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The How to Hockey Guide

Looking for the right gear has never been easier whether you're new to hockey or a seasoned player looking for the next game-changer. We cover all the basics in picking the right hockey stick for your game, as well as the right protective equipment to ensure you play it safe and make it to the next game.

Learn about which materials and weights to look for in a hockey stick so you can bring your A-game to the turf. We have everything you need for you to level up your training game. Shop our training accessories like cones, whistles, and balls for all ages and levels. Discover our range of bags to carry all your kit, from trusted brands that use durable, long-lasting materials.



Types of Stick Materials


Offers the best flexibility and forgiveness but with the least amount of power compared to other materials. Wood allows for clean receptions which makes it great for beginners.  



Also known as Kevlar, improves a stick's shock-absorbing capacity which gives the player more feeling and control while adding durability. Usually added in composition with other materials.



Usually added as a reinforcing material in hockey sticks. It is often used to add strength, durability and feel to a stick. A more economical and less rigid option when compared to carbon.



Carbon is lightweight yet adds stiffness and power to a hockey stick. As the stiffness increases the power for striking is improved, however, this can make the ball harder to control for new players.



Stick Composition

Many hockey sticks will be created with a hollow core and an outer composition of the above materials, all of which can achieve different balances between power, feel, strength and controllability.

Knowing the carbon content can help determine the best stick for your style of play. A higher level of carbon creates a stiffer stick with more strength and power but requires much more control as it deflects passes.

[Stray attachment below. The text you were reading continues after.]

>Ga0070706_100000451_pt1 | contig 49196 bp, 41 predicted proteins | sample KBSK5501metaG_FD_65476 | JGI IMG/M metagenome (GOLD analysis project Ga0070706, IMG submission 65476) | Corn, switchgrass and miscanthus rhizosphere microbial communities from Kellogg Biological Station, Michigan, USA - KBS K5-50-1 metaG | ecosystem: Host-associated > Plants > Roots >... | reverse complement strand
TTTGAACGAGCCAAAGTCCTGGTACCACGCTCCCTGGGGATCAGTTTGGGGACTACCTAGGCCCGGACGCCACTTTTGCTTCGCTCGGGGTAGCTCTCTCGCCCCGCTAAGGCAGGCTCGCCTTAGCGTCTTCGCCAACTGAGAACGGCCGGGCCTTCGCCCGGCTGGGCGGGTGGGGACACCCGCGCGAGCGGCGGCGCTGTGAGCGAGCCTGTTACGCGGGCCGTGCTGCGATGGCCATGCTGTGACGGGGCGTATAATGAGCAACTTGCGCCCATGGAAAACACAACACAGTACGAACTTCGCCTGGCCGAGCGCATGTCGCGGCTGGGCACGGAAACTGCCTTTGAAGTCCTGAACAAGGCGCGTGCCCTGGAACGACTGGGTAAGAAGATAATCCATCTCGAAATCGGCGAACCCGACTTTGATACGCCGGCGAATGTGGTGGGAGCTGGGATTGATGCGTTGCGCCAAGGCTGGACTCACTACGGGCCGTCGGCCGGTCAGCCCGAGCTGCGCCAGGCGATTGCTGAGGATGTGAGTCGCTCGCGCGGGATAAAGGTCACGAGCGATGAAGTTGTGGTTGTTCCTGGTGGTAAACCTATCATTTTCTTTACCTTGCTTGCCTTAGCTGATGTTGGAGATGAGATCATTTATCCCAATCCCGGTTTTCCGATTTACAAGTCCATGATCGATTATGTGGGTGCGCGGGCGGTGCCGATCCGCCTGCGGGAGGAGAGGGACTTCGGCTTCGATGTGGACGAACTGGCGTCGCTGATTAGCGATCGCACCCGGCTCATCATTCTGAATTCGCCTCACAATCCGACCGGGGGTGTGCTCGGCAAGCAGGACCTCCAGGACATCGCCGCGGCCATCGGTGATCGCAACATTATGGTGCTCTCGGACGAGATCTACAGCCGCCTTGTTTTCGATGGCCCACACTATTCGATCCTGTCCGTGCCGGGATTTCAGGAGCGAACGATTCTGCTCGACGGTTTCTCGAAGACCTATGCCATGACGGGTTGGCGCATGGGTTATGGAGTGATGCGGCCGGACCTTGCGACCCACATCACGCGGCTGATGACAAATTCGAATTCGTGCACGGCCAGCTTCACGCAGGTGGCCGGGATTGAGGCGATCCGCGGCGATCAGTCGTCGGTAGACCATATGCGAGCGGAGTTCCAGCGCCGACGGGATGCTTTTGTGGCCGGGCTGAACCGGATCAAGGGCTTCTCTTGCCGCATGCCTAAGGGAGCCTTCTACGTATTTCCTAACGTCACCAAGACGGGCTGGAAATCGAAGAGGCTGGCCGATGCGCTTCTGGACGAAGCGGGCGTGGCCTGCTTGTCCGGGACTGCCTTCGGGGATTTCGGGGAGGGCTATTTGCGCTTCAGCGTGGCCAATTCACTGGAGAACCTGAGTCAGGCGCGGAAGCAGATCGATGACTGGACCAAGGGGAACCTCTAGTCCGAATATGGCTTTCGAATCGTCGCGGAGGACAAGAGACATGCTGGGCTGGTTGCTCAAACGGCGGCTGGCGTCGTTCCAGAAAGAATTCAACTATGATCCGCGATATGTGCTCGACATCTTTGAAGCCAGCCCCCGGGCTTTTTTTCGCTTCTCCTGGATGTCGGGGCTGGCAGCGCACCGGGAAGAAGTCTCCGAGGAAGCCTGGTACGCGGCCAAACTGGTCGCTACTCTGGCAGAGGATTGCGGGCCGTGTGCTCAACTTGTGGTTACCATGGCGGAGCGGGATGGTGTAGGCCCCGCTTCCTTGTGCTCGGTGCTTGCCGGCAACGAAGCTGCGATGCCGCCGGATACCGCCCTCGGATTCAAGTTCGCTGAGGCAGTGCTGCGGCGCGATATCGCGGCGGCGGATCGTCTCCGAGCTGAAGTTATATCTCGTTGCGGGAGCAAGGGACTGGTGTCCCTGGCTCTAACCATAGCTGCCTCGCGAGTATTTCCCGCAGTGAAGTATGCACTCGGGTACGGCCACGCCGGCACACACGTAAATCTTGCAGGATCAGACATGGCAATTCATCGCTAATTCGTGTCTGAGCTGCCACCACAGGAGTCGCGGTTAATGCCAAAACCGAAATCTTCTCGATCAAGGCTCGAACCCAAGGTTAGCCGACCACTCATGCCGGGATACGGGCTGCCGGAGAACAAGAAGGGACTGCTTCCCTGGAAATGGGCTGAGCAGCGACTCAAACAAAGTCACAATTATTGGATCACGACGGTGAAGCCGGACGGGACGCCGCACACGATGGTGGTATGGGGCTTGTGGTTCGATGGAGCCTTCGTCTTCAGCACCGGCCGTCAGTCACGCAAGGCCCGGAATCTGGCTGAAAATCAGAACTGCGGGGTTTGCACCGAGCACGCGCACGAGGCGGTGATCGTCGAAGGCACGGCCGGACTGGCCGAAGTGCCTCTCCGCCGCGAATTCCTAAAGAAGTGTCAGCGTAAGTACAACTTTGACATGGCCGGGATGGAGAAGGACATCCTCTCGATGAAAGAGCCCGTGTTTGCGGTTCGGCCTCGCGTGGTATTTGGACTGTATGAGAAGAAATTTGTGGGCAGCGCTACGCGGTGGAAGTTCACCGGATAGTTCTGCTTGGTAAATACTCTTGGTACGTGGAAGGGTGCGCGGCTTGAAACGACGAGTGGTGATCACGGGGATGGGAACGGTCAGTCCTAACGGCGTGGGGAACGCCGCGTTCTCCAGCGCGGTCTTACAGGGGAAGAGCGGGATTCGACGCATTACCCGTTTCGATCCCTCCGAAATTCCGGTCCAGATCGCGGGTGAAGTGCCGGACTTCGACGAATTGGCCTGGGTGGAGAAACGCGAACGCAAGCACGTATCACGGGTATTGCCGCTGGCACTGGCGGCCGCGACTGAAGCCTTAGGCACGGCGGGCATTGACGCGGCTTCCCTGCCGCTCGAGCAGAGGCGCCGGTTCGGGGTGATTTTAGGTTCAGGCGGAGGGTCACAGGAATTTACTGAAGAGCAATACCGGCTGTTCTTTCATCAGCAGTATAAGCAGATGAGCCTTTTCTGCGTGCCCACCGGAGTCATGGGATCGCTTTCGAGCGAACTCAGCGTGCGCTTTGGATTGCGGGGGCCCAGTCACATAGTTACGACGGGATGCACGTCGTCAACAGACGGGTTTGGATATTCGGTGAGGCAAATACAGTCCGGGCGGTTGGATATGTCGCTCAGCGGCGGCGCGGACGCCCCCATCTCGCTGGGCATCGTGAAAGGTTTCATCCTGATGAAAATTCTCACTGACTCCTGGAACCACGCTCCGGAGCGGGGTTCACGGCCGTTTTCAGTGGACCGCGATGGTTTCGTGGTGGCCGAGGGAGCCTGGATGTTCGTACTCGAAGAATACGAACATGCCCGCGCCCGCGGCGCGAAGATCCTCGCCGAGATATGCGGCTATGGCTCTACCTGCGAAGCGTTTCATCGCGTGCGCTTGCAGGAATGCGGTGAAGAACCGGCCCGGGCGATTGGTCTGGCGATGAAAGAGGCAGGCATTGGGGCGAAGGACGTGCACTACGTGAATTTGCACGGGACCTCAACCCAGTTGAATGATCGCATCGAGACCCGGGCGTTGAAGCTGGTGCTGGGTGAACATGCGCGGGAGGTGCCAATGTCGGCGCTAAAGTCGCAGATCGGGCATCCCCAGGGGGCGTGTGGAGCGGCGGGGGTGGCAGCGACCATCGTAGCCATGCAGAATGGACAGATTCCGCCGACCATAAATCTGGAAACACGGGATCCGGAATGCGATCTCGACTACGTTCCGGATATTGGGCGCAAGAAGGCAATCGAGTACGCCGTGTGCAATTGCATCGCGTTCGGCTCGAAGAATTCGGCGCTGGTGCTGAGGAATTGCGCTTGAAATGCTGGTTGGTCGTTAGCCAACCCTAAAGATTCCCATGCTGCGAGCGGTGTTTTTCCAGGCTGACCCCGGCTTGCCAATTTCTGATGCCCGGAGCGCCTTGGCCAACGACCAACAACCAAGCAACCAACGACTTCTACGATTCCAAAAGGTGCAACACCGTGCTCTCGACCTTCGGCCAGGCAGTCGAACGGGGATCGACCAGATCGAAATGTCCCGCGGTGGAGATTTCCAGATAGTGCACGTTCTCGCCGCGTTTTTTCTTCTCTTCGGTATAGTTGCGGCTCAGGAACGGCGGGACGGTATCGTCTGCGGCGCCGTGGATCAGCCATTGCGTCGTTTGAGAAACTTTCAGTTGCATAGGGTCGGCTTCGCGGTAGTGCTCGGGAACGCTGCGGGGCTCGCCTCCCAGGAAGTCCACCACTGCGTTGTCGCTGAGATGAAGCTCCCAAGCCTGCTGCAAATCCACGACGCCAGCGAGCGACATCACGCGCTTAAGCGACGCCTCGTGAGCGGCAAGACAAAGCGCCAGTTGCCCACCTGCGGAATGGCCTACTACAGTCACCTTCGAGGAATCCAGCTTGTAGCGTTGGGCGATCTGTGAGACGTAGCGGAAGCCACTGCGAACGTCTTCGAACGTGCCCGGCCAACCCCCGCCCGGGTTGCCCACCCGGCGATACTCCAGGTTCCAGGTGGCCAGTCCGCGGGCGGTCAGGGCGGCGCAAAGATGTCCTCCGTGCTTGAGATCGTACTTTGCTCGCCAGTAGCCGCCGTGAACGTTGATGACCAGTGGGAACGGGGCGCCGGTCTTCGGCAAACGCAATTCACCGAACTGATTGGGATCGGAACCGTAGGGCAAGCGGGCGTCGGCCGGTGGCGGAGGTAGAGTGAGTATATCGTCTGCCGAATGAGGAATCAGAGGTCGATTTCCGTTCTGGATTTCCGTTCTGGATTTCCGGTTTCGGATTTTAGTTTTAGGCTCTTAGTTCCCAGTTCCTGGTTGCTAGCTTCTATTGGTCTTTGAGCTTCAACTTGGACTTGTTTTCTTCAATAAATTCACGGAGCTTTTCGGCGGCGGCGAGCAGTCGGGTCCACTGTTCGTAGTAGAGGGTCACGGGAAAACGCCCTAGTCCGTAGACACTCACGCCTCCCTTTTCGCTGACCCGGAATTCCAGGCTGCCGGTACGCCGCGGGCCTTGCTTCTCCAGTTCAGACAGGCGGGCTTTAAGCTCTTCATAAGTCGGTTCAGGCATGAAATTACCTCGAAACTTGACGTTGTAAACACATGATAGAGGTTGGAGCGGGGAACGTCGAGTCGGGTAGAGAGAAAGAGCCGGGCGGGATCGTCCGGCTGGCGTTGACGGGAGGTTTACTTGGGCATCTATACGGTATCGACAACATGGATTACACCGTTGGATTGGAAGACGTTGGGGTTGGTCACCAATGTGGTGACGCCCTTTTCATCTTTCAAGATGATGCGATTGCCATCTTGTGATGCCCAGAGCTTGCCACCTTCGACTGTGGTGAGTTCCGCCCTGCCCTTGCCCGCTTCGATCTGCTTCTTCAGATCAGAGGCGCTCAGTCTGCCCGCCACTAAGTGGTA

The composition also determines the price range of hockey sticks, higher carbon sticks are usually more expensive due to more of the material being used. Hockey sticks with less carbon are often more affordable for beginners and offer better control and ball feel.


Shop High Carbon Composite Sticks ❯

These sticks range between 40%-70% carbon along with other materials, offering the best in strength and power.


Shop Zero to Low Carbon Sticks ❯

This range features lower carbon compositions for more control and flexibility.



Weights & Bows

Hockey Sticks can range from 535g to about 680g in weight. Choosing a weight can be about personal preference and determined by the material composition.

Usually, lighter sticks are typically designed for offensive players that allow for quicker backswings and require quick stick movements. Heavier sticks are typically designed for defensive players in which the extra weight is ideal for added power and distance when clearing balls and passing.



The bow of the stick is the slight bend that can be seen from the handle to the toe. The bow can range from 20mm-25mm, and deciding the right bow shape will depend on personal preference and skill level.

Mid bow (22-24mm):  The highest point of the bow falls in the middle part of the stick, which is ideal for every aspect of the game from ball control to advanced maneuvers. A great all-rounder option for gameplay or a beginner.
Low bow (24-25mm):  This bend is closest to the head of the stick and helps with controlling and lifting the ball, aerials and drag flicking. Ideal for the more experienced or advanced skills players as the stick can be harder to control.

Protective Gear

It's important to consider the correct protective gear to keep you safe while you play that also doesn't impede your game. We have a range of shinguards and gloves to suit new players just starting out and for the more experienced players looking for the best protection on offer.


Worn high below the knee and above the ankle for maximum protection without hindering movement. Designed with a hard outer shell with foam cushioning on the inside to protect against impact from sticks and balls. Some shin-guards have straps for staying in place. 




The most protective range offers a single glove for the left hand. It has hardshell pieces to protect the hand and knuckles from impact from sticks and balls as well as protect from turf burn. For casual players, a less protective option often comes in pairs that offer a textured grip for better grip in the rain and protect against turf burn.



Our Top Picks You Won't Want to Miss

Now that you have explored the right hockey stick and protective gear for your game, there is so much more to remember when getting your kit together.

Whether you need training cones and hockey balls to practice your handling skills at home, or a bag to get you and your gear to the game we have something for everyone. Don't forget to add in an easy on the go drink bottle or a mouth guard to complete your training kit!